This is a comment line. All lines beginning with two slash signs (//) are considered comments and do not have any effect on the behavior of the program. The programmer can use them to include short explanations or observations within the source code itself

Lines beginning with a hash sign (#) are directives for the preprocessor. They are not regular code lines with expressions but indications for the compiler's preprocessor. In this case the directive #include <iostream.h> tells the preprocessor to include the iostream standard file. This specific file (iostream) includes the declarations of the basic standard input-output library in C++, and it is included because its functionality is going to be used later in the program. <conio.h> has console input output instructions. Without header file the program will not compile.

}

This line corresponds to the beginning of the definition of the main function. The main function is the point by where all C++ programs start their execution, independently of its location within the source code. It does not matter whether there are other functions with other names defined before or after it - the instructions contained within this function's definition will always be the first ones to be executed in any C++ program. For that same reason, it is essential that all C++ programs have a main function. The word main is followed in the code by a pair of parentheses (()). That is because it is a function declaration. Without main() the program will complete but will not execute as main() is the first function to be executed. main is not a keyword.

Comments Comments are parts of the source code disregarded by the compiler. They simply do nothing. Their purpose is only to allow the programmer to insert notes or descriptions embedded within the source code. C++ supports two ways to insert comments: 1 // line comment or single line comment 2 /* */ block comment or multiple line

The first of them, known as line comment or single line comment, discards everything from where the pair of slash signs (//) is found up to the end of that same line. The second one, known as block comment or multiple line comment entry, discards everything between the /*characters and the first appearance of the */ characters, with the possibility of including more than one line.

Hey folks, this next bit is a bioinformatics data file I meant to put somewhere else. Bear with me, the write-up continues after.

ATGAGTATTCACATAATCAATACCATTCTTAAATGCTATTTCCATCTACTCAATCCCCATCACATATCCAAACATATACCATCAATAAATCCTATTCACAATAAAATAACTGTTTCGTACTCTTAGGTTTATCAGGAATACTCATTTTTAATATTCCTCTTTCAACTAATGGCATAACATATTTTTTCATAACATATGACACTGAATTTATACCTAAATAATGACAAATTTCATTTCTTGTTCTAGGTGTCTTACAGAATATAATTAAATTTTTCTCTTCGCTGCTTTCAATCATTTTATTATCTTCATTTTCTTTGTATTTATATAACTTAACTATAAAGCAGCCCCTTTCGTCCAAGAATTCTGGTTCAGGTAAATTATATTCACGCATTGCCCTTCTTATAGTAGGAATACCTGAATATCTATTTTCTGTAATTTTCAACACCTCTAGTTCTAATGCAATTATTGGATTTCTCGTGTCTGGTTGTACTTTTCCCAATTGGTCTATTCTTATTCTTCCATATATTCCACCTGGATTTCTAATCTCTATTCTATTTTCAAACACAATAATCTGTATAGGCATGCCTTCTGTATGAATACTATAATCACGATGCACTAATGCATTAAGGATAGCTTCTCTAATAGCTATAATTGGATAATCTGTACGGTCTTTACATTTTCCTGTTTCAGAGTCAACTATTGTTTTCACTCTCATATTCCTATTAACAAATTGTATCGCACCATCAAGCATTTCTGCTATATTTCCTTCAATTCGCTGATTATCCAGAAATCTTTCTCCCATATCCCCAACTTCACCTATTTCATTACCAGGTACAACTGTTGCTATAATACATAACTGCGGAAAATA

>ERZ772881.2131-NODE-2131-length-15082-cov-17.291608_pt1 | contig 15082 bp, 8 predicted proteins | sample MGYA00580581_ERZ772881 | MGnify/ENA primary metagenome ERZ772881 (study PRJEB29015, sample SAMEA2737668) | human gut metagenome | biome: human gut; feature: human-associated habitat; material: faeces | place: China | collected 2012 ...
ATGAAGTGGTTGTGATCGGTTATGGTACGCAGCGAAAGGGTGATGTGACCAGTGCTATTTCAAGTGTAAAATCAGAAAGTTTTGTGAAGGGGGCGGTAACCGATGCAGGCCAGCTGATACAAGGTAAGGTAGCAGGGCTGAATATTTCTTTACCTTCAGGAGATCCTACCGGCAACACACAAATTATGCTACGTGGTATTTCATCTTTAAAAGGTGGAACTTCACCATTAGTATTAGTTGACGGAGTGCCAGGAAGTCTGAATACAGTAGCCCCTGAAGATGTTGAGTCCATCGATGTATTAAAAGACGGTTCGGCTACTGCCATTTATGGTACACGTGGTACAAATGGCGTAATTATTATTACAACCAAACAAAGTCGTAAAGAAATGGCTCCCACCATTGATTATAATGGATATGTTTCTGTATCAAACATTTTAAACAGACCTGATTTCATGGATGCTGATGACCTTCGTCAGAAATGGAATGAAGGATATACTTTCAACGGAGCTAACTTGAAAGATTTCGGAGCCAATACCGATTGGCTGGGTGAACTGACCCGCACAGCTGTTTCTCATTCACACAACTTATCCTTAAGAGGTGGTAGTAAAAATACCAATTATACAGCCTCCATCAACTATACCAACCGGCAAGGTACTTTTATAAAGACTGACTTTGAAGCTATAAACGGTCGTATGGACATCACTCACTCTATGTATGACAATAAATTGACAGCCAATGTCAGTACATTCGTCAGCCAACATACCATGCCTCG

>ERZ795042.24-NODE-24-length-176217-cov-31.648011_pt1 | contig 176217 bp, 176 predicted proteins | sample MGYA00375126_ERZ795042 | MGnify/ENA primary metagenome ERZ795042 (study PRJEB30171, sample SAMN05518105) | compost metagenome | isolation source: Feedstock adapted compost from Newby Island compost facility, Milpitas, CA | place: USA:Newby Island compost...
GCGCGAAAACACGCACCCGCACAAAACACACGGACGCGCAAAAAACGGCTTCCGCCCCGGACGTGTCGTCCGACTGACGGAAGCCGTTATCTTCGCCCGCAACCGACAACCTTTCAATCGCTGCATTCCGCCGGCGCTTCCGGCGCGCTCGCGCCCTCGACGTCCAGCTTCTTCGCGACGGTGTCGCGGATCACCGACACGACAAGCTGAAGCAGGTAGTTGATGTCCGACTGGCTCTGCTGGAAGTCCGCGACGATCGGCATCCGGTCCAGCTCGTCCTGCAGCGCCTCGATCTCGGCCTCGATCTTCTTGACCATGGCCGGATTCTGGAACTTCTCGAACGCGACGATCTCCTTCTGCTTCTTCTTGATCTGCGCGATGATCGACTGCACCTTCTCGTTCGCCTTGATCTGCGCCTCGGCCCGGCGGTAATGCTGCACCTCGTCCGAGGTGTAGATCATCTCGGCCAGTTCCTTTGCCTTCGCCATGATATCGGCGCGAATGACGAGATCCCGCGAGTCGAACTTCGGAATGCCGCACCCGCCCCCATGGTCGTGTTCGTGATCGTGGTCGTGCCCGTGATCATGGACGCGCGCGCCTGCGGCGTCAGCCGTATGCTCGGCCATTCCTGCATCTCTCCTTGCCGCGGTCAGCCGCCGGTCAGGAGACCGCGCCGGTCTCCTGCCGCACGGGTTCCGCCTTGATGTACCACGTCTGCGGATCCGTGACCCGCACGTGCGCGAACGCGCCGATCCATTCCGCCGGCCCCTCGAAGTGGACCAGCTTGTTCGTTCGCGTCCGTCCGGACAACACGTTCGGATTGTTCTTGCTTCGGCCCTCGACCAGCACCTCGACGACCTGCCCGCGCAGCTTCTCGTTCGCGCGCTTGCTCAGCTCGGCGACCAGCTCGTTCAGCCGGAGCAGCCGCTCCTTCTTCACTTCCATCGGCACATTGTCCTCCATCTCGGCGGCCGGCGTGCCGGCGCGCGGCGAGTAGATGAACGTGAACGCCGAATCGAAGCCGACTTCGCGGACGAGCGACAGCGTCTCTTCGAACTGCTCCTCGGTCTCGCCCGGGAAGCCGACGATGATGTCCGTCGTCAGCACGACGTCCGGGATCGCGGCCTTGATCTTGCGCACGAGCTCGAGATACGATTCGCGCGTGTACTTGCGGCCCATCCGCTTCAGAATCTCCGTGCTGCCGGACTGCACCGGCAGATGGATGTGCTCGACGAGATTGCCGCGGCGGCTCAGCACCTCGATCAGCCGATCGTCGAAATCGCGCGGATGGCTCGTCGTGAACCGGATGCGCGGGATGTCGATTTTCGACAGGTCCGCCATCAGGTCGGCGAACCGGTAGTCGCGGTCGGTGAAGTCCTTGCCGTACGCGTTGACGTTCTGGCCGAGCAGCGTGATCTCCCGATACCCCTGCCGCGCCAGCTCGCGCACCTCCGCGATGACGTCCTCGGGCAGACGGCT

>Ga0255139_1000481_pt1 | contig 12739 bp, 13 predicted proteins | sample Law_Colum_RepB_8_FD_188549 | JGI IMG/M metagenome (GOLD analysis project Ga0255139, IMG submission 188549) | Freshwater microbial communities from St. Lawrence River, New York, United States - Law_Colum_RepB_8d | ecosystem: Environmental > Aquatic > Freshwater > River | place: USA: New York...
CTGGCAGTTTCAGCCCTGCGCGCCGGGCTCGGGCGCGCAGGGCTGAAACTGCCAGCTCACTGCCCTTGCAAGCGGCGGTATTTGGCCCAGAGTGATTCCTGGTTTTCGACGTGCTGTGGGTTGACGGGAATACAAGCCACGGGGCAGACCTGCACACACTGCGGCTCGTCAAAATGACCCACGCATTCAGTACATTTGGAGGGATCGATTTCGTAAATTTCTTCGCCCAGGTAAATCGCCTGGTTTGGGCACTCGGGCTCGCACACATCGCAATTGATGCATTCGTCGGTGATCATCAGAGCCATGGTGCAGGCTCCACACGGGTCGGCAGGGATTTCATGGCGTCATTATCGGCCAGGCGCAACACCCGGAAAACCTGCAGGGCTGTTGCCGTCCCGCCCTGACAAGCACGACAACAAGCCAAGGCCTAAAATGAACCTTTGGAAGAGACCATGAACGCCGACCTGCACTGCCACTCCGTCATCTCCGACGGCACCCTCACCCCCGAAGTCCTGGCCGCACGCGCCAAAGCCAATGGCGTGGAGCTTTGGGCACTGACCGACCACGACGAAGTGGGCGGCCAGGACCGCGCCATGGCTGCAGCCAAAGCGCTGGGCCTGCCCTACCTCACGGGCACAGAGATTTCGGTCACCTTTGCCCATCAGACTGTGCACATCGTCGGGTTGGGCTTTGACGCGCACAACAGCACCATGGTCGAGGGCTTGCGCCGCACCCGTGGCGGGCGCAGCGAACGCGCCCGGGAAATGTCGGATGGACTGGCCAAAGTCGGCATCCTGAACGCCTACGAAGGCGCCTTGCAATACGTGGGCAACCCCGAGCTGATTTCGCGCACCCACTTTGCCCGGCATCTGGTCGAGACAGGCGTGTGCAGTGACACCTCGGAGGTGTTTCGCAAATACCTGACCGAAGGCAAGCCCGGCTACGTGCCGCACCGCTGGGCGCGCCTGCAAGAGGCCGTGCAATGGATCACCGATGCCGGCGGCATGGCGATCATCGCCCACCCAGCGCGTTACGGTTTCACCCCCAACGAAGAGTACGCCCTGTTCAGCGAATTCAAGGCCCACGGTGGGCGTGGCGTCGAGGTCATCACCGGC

Typecasting
In c++ type conversion, typecasting, and coercion are different ways of, implicitly or explicitly, changing a variable of one data type into another. This is done to take advantage of certain features of type hierarchies or type representations. One example would be small integers, which can be stored in a compact format and converted to a larger representation when used in arithmetic computations. In most languages, the word coercion is used to denote an implicit conversion, either during compilation or during run time.

Implicit conversion
Implicit conversions do not require any operator. They are automatically performed when a value is copied to a compatible type. For example:

1 short a=2000; 2 int b; 3 b=a;

Here, the value of a has been promoted from short to int and we have not had to specify any typecasting operator. This is known as a standard conversion. Standard conversions affect fundamental data types, and allow conversions such as the conversions between numerical types (short to int, int to float, double to int...), to or from bool, and some pointer conversions. Some of these conversions may imply a loss of precision, which the compiler can signal with a warning. This can be avoided with an explicit conversion. Implicit conversions also include constructor or operator conversions, which affect classes that include

specific constructors or operator functions to perform conversions. For example:

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class A {}; class B { public: B (A a) {} }; A a; B b=a;

Here, a implicit conversion happened between objects of class A and class B, because B has a constructor that takes an object of class A as parameter. Therefore implicit conversions from A to B are allowed.

Explicit conversion
C++ is a strong-typed language. Many conversions, specially those that imply a different interpretation of the value, require an explicit conversion. We have already seen two notations for explicit type conversion: functional and c-like casting:

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short a=2000; int b; b = (int) a; // c-like cast notation b = int (a); // functional notation float f=(float)7/2;

Precedence of Operators
In the following table of operator precedence, the Turbo C++ operators are divided into various categories.

Operators Assoc Description ---------------------------------------------------------------------(expression) parentheses used for grouping :: RL (unary) global scope resolution operator :: LR class scope resolution operator ---------------------------------------------------------------------() LR parentheses used for a function call () LR value construction, as in type(expression . -> [] const_cast dynamic_cast reinterpret_cast static_cast typeid LR LR LR LR LR LR LR LR member selection via struct or class object member selection via pointer array element access specialized type cast specialized type cast specialized type cast specialized type cast type identification